Editing Tips and Tricks

The following was created by Stephanie Fletcher, Folio literary editor from Spring 2017 to Spring 2019. 

These are some tips I’ve gathered across my time on Folio, and I hope you, dear reader, are able to take these and make them your own. I am a firm believer that every person will have a different process, and that’s okay! We all have the same goal, and that is to provide a voice and platform for the students at Salt Lake Community College. Enjoy!

  1. Try and maintain the writer’s voice! This is the most important part of my process. Critically analyze the text and try to determine if something is a stylistic choice before you start messing with it. This is especially important for poetry. Also, keep in mind that their first language might not be your own. Do your best to think before you fix.
  2. Everyone has a different opinion on how body text should be formatted. There are two major ways to do it; putting a line between each paragraph, or indenting the first line of each paragraph. If you decide to go the indentation route, AVOID THE TAB BUTTON. The size of the indent is dependant on the size of the paragraph. Between a .3 and .5 indent is ideal.
  3. Dialogue can be tricky. Each new speaker needs their own paragraph. If an action is separate from dialogue (e.g. He gasped. “No!”) the action is its own sentence. If the action IS dialogue (e.g. He gasped, “No!”) the action and dialogue are one sentence… Make sense?
  4. Don’t be afraid to research and peek around to see what other editors are doing. The best part about this experience is that you don’t HAVE to be a professional. Learning and growing with the magazine was one of my favorite parts, and I hope it becomes one of your favorite parts too!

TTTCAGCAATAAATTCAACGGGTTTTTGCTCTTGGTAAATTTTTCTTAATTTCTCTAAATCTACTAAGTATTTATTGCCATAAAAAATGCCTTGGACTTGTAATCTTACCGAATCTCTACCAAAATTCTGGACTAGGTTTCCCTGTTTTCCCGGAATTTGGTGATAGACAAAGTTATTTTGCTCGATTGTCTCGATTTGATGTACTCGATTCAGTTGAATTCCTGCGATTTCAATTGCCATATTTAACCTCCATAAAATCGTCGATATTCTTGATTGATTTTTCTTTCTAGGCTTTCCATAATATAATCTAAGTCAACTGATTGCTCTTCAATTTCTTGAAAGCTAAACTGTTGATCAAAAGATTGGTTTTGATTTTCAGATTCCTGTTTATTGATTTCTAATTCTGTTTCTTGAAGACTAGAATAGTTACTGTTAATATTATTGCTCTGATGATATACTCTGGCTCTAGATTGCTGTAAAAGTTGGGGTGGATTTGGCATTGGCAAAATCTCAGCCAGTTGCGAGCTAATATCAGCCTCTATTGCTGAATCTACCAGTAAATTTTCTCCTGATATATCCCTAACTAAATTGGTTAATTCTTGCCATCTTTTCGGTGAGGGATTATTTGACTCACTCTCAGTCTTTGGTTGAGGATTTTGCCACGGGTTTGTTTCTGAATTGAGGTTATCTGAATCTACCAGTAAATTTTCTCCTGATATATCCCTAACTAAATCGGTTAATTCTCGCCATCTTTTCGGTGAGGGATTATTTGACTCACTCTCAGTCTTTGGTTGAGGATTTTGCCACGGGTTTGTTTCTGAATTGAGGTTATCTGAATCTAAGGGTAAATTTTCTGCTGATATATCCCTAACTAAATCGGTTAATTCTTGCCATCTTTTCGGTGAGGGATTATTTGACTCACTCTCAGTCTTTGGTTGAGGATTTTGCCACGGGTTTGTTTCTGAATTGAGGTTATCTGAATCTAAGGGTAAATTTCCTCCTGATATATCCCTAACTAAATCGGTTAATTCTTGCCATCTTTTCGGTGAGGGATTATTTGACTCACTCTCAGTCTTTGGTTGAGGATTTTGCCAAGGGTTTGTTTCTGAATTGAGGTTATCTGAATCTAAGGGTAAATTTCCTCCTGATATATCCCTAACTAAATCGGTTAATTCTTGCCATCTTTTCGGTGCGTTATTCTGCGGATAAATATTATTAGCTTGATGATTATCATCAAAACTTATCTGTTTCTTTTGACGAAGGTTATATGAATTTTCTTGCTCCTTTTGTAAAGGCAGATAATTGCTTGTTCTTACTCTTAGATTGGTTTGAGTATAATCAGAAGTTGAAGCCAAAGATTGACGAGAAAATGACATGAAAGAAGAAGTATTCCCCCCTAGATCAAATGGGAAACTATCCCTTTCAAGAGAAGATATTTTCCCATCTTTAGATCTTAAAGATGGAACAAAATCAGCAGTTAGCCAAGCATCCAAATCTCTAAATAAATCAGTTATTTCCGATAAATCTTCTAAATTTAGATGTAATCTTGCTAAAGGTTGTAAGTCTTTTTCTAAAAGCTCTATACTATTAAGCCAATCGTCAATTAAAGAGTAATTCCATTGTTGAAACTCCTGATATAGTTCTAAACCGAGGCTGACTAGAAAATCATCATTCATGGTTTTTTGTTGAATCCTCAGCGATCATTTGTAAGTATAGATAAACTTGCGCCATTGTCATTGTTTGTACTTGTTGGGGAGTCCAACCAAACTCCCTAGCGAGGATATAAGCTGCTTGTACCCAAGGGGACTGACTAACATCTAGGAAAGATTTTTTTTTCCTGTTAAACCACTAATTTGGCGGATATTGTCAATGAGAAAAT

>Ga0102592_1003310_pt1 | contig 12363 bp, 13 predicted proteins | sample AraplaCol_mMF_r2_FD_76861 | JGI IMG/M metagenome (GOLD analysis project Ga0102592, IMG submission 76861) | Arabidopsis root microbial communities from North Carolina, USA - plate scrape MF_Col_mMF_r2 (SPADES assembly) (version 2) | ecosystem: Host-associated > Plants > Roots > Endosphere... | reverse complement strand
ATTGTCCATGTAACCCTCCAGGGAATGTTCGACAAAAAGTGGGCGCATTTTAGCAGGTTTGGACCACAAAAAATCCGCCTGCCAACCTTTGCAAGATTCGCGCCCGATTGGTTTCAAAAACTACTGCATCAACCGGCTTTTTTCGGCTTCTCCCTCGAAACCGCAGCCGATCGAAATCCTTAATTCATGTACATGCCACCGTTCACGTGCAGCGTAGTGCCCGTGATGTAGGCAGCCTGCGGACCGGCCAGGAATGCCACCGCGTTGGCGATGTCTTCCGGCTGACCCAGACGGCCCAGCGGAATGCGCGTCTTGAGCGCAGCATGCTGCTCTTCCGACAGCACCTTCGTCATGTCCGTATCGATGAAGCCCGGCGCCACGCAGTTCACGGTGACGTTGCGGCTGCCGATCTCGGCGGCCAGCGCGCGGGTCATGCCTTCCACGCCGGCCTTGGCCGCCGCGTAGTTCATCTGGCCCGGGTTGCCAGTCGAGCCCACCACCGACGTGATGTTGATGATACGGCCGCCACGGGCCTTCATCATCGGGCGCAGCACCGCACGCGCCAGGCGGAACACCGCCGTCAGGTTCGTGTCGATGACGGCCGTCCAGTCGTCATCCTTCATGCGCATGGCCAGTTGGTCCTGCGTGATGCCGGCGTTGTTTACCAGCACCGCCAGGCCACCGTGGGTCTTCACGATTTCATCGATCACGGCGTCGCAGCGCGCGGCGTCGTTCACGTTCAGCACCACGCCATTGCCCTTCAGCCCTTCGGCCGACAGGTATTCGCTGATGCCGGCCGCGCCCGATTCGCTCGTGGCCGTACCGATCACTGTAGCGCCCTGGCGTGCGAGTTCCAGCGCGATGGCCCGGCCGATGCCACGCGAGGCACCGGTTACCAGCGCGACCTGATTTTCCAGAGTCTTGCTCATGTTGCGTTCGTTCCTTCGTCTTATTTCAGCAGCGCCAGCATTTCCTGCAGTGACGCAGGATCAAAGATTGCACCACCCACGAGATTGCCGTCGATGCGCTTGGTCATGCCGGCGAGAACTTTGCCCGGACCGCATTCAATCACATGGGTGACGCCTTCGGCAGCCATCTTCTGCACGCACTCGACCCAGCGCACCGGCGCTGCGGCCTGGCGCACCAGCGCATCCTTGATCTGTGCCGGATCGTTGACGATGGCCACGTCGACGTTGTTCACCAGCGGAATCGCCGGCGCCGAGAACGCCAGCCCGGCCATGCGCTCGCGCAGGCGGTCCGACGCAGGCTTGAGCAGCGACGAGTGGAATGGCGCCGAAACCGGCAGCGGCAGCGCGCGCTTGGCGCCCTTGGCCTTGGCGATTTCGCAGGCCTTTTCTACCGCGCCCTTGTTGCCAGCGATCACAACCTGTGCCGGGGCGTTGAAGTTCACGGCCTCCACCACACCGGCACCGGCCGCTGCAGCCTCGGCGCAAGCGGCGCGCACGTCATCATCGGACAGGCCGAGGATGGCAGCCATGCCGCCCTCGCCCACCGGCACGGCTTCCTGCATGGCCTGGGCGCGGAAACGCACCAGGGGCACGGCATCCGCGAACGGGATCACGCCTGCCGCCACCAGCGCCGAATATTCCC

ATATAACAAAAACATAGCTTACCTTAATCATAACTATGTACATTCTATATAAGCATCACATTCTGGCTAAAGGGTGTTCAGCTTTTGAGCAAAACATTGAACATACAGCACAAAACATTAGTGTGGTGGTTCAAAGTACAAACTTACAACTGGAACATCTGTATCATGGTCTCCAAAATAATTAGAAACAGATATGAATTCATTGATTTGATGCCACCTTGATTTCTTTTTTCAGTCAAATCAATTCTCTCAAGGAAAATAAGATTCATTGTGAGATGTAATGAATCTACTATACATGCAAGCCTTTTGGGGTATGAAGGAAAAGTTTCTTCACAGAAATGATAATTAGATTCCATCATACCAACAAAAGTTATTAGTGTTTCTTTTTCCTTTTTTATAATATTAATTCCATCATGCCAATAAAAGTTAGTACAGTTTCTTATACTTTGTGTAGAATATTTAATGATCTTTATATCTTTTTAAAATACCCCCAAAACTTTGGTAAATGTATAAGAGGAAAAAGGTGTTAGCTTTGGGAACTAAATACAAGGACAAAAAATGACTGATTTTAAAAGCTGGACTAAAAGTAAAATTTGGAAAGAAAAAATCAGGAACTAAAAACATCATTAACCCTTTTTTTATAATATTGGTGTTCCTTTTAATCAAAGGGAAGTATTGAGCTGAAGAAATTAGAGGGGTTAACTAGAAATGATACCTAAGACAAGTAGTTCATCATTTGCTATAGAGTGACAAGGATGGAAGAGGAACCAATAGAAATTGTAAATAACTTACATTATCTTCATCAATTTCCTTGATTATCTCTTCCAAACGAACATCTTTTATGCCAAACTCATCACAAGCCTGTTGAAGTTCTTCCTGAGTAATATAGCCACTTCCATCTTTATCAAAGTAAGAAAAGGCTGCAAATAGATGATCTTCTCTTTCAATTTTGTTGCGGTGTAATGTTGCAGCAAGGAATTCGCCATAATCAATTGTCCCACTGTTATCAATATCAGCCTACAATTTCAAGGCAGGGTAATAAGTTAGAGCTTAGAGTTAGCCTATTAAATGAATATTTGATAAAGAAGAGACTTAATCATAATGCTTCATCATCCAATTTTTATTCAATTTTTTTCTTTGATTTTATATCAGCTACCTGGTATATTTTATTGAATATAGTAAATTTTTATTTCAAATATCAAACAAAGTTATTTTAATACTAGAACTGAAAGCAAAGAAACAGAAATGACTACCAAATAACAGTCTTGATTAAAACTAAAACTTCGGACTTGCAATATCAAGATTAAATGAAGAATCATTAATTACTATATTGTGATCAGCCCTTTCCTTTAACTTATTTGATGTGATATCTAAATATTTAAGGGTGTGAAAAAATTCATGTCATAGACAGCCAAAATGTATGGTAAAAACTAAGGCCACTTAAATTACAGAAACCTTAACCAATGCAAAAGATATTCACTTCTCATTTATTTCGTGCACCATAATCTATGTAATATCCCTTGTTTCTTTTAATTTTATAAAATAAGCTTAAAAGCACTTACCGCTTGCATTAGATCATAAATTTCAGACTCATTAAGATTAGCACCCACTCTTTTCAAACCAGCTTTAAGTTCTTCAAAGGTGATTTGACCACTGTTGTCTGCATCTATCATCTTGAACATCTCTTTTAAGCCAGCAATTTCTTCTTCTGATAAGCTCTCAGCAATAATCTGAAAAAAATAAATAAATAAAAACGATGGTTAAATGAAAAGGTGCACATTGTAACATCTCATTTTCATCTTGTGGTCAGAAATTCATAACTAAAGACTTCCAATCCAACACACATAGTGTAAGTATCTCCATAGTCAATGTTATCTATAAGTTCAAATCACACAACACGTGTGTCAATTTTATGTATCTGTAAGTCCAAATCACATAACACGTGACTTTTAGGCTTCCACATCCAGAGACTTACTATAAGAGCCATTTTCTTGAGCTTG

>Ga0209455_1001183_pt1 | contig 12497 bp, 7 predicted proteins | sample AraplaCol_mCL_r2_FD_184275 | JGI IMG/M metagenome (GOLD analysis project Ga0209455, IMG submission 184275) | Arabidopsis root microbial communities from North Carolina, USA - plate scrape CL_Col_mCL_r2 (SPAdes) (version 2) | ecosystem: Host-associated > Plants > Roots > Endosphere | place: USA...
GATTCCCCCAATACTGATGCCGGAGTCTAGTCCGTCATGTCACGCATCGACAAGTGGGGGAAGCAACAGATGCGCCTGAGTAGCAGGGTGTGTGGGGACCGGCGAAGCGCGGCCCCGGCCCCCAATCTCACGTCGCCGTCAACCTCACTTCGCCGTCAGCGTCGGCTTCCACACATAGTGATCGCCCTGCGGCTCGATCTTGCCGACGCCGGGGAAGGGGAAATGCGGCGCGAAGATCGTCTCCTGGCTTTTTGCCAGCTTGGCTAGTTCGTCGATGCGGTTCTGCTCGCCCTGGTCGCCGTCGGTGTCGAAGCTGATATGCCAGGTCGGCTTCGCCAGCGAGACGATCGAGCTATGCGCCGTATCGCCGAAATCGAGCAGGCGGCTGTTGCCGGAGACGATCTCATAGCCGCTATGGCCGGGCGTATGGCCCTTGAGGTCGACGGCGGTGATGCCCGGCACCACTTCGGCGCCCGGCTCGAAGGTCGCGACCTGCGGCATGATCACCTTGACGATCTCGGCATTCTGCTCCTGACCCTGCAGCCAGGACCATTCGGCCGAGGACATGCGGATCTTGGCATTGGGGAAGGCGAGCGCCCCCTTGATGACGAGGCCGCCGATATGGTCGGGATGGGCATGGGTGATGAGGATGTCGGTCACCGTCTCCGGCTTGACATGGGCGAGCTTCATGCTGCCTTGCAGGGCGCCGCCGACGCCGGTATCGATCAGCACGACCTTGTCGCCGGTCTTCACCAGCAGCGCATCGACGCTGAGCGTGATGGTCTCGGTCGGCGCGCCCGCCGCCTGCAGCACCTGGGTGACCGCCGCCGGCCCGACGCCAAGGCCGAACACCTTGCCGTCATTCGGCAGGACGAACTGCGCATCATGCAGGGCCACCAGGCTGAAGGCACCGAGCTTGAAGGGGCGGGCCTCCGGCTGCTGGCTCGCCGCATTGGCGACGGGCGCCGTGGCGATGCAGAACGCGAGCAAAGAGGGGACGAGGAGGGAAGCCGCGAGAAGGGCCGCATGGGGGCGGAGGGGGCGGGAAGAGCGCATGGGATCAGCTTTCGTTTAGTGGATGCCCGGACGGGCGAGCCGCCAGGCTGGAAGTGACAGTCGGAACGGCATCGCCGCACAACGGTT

Folio Assistant Editorial Process

This was written by former Folio staff member, Oscar Roche, detailing his experience as an editorial assistant in the Fall of 2018. 

The beginning of this process began after Long Friday, once we had finished reviewing and selecting submissions to be featured in Folio. Stephanie provided me with a list of submissions that I was to review and edit. However, during the process of moving these submissions from Submittable to Google Drive, the format of the submissions had been lost. So, that became task number one.

I pulled up the Google Drive folder that contained the submissions to be edited as well as Submittable so I could review the original format of the submissions. With these two applications open side-by-side, I selected the first submission and opened it up in both windows. I compared the two documents with a mental list of qualities to check for. I first looked for any instances of faulty paragraph breaks, of which there were many, due to the file transfer. After reconnecting paragraphs, I then moved on to check the flow of a piece by reading it out loud and paying attention to the punctuation. I made corrections where I saw fit and moved on to other little issues such as improper capitalizations, extra spaces, improper spelling, etc.